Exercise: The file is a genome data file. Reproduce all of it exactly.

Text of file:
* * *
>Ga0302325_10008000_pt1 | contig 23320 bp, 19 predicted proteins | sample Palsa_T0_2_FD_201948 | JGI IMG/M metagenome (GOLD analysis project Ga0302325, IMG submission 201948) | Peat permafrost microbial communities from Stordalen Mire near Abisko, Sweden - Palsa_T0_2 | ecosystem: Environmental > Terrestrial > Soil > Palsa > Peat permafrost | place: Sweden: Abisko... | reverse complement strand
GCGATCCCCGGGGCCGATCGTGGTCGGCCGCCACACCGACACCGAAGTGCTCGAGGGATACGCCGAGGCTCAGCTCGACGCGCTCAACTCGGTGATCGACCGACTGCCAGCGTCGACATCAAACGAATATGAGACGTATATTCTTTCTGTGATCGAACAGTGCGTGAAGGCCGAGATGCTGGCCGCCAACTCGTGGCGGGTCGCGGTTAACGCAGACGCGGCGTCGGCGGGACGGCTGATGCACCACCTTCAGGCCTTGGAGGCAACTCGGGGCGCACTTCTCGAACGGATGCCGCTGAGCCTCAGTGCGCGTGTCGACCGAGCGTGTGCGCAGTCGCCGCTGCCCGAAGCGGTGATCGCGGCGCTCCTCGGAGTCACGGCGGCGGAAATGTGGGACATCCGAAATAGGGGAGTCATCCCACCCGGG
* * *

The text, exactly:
>Ga0302325_10008000_pt1 | contig 23320 bp, 19 predicted proteins | sample Palsa_T0_2_FD_201948 | JGI IMG/M metagenome (GOLD analysis project Ga0302325, IMG submission 201948) | Peat permafrost microbial communities from Stordalen Mire near Abisko, Sweden - Palsa_T0_2 | ecosystem: Environmental > Terrestrial > Soil > Palsa > Peat permafrost | place: Sweden: Abisko... | reverse complement strand
GCGATCCCCGGGGCCGATCGTGGTCGGCCGCCACACCGACACCGAAGTGCTCGAGGGATACGCCGAGGCTCAGCTCGACGCGCTCAACTCGGTGATCGACCGACTGCCAGCGTCGACATCAAACGAATATGAGACGTATATTCTTTCTGTGATCGAACAGTGCGTGAAGGCCGAGATGCTGGCCGCCAACTCGTGGCGGGTCGCGGTTAACGCAGACGCGGCGTCGGCGGGACGGCTGATGCACCACCTTCAGGCCTTGGAGGCAACTCGGGGCGCACTTCTCGAACGGATGCCGCTGAGCCTCAGTGCGCGTGTCGACCGAGCGTGTGCGCAGTCGCCGCTGCCCGAAGCGGTGATCGCGGCGCTCCTCGGAGTCACGGCGGCGGAAATGTGGGACATCCGAAATAGGGGAGTCATCCCACCCGGG